A bill being introduced in the Dáil later is being seen as an important first step towards the full regulation of cannabis.
People Before Profit TD Gino Kenny is set to introduce the bill to end the criminalisation of cannabis for personal use.
Eddie D'Arcy from Youth Workers Against Prohibition said this should help some young people.
"We're supporting Gino's bill this morning; we think it's an important first step towards the full regulation of cannabis," he said.
"The 150 or so youth workers who have signed this letter, calling for the regulation of cannabis, we're very much aware of the consequence of a criminal record for cannabis possession has on young people's life in terms of employment, travel, insurance, education, housing".
Mr D'Arcy said for many this would eventually lead to imprisonment "because they get drawn into the criminal network that supplies drugs to these young people."
"We don't think decrim[inalisation] itself is going far enough... whereas it will protect people who use cannabis from acquiring a criminal record, it will still require the purchase of cannabis from a criminal network.
"We think there's something unsavoury and unethical about that".
Brendan Kelly, Professor of Psychiatry at Trinity College Dublin, said there needs to be a middle-ground.
"We know that cannabis can affect mental health badly," he said.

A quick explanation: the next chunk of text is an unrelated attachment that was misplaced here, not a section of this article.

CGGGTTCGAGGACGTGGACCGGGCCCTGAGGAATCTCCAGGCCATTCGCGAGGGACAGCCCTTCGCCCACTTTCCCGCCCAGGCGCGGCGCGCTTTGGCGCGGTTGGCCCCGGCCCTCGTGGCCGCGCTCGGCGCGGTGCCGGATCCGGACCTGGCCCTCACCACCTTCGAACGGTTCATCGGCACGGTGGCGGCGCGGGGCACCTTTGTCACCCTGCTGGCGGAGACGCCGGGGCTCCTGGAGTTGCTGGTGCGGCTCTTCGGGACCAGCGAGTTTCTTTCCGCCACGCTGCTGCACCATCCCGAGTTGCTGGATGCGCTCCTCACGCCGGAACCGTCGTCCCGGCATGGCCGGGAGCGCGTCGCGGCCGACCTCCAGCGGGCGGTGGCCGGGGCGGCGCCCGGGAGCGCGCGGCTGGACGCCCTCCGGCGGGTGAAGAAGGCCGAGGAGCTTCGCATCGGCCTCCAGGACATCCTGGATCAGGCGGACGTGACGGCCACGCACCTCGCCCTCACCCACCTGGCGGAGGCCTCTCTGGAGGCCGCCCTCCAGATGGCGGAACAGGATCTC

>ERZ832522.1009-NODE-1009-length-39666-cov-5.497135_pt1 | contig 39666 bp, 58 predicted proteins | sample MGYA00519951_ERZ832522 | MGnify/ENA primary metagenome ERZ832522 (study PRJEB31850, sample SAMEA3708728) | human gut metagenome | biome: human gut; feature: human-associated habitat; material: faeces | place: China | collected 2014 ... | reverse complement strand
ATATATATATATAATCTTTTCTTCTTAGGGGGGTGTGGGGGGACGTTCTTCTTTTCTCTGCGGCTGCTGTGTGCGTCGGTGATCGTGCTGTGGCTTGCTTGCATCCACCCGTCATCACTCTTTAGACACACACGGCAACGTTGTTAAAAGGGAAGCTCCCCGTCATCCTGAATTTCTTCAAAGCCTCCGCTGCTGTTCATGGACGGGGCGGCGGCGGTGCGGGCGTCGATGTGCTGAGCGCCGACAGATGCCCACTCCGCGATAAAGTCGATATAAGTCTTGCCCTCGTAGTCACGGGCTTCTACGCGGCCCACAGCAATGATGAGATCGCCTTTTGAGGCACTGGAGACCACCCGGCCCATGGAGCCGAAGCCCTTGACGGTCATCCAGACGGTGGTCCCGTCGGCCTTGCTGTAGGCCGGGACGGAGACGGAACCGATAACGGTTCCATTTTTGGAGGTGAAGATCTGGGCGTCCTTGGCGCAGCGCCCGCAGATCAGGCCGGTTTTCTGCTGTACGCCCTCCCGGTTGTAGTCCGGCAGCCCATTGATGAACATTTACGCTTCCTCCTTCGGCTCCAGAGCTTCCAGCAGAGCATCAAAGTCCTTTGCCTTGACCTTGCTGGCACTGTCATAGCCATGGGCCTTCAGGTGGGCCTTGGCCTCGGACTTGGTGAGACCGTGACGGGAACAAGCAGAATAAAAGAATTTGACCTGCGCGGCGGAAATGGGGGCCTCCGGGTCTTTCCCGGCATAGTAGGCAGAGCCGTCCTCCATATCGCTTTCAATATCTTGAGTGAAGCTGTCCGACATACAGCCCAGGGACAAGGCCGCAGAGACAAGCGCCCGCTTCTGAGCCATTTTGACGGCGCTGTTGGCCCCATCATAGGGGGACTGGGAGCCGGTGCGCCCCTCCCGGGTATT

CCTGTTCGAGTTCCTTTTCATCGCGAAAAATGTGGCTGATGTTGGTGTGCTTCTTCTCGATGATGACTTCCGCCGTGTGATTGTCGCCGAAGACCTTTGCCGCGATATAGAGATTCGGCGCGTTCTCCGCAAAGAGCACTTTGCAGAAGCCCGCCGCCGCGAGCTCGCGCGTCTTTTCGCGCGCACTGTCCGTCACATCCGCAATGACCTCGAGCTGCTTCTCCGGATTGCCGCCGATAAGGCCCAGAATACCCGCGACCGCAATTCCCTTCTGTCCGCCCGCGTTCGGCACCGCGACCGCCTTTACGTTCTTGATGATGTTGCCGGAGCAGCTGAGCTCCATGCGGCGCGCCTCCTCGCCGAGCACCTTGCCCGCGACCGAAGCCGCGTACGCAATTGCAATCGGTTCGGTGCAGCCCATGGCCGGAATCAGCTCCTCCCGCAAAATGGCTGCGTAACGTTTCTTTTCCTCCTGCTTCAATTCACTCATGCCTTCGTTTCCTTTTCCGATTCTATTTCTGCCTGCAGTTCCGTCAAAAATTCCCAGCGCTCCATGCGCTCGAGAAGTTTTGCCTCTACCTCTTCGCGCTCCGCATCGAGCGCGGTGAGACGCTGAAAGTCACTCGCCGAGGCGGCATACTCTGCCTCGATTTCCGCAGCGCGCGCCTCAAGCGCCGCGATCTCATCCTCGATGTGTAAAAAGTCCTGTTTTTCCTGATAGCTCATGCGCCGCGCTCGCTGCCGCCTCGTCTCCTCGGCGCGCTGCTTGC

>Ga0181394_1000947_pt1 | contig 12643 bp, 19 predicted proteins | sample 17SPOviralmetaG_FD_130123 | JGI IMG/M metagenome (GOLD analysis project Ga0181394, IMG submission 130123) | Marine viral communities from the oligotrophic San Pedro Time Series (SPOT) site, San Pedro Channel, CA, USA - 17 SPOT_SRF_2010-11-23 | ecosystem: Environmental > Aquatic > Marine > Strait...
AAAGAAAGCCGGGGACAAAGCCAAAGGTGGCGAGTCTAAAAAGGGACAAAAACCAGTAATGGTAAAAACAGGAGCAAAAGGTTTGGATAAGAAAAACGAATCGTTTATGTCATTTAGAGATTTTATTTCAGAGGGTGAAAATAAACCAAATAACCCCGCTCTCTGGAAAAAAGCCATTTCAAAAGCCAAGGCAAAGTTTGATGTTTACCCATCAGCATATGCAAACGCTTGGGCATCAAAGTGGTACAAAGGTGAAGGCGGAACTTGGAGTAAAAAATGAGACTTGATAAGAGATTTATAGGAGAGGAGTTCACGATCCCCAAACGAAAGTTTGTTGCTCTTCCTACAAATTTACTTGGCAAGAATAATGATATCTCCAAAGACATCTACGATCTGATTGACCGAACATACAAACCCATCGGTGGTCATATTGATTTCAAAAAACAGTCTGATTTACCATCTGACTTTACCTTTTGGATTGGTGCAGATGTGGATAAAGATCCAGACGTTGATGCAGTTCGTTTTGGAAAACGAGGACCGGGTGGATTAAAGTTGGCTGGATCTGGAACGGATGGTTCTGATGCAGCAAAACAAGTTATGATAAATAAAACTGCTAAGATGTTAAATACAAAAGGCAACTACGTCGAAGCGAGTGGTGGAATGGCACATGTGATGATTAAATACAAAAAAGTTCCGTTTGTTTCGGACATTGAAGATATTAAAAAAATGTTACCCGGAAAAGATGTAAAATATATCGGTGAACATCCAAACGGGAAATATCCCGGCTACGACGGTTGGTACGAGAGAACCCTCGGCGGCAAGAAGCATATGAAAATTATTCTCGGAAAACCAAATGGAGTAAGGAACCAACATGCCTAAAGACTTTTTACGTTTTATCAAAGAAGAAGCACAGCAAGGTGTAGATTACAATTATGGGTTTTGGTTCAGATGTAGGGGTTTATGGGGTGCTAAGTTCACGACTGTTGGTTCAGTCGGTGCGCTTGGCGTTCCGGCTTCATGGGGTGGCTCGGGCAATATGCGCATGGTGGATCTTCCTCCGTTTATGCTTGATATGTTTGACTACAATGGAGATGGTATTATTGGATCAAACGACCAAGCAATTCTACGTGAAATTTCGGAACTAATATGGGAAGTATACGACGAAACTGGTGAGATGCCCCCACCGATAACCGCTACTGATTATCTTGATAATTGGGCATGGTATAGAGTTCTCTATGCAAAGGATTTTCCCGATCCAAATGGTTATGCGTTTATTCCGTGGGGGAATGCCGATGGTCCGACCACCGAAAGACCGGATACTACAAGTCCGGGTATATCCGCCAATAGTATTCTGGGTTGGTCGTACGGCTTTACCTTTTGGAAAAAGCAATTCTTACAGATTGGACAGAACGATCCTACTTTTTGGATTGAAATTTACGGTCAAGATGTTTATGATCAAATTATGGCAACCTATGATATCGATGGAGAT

"The evidence is now very, very clear that it increases risk of schizophrenia, increases risk of self-harm.
"Heavy cannabis users report more thoughts of suicide, the higher the use the greater the risk - the scientific and medical evidence is now overwhelming."
However he said the approach to the drug does need to change.
"We need to separate two questions: is cannabis bad for mental health - and the evidence is now very clear it does present a risk - but the second question's a tiny bit different [which] is what do we do about that?
"Certainly keeping cannabis as criminalised as it is doesn't seem to be working, so we do need to think differently."
Prof Kelly said evidence suggests decriminalisation will not remove the black market.
"Decriminalisation is a reasonable thing to consider, but we do need to be realistic," he said.
"The first message is that cannabis presents a risk to mental health - the second message is what has happened where it is decriminalised?
"The evidence is very clear that the black market continues for stronger products, alongside the legal market.
"So the idea that discrimination will stop the black market is simply not supported by the evidence."
He said a "health response and a social care response" might be the best way to go.
"Criminalising people who possess small amounts... really serves no benefit whatsoever," he added.